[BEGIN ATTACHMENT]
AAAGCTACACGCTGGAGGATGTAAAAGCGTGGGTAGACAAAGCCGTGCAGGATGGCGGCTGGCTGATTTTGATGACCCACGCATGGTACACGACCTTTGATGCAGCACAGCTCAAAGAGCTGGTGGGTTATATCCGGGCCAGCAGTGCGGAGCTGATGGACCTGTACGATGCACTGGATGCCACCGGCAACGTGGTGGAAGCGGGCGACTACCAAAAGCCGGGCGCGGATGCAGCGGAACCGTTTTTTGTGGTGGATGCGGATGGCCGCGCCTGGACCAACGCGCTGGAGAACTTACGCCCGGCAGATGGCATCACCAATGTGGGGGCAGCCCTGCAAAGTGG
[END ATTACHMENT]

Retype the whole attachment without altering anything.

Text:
AAAGCTACACGCTGGAGGATGTAAAAGCGTGGGTAGACAAAGCCGTGCAGGATGGCGGCTGGCTGATTTTGATGACCCACGCATGGTACACGACCTTTGATGCAGCACAGCTCAAAGAGCTGGTGGGTTATATCCGGGCCAGCAGTGCGGAGCTGATGGACCTGTACGATGCACTGGATGCCACCGGCAACGTGGTGGAAGCGGGCGACTACCAAAAGCCGGGCGCGGATGCAGCGGAACCGTTTTTTGTGGTGGATGCGGATGGCCGCGCCTGGACCAACGCGCTGGAGAACTTACGCCCGGCAGATGGCATCACCAATGTGGGGGCAGCCCTGCAAAGTGG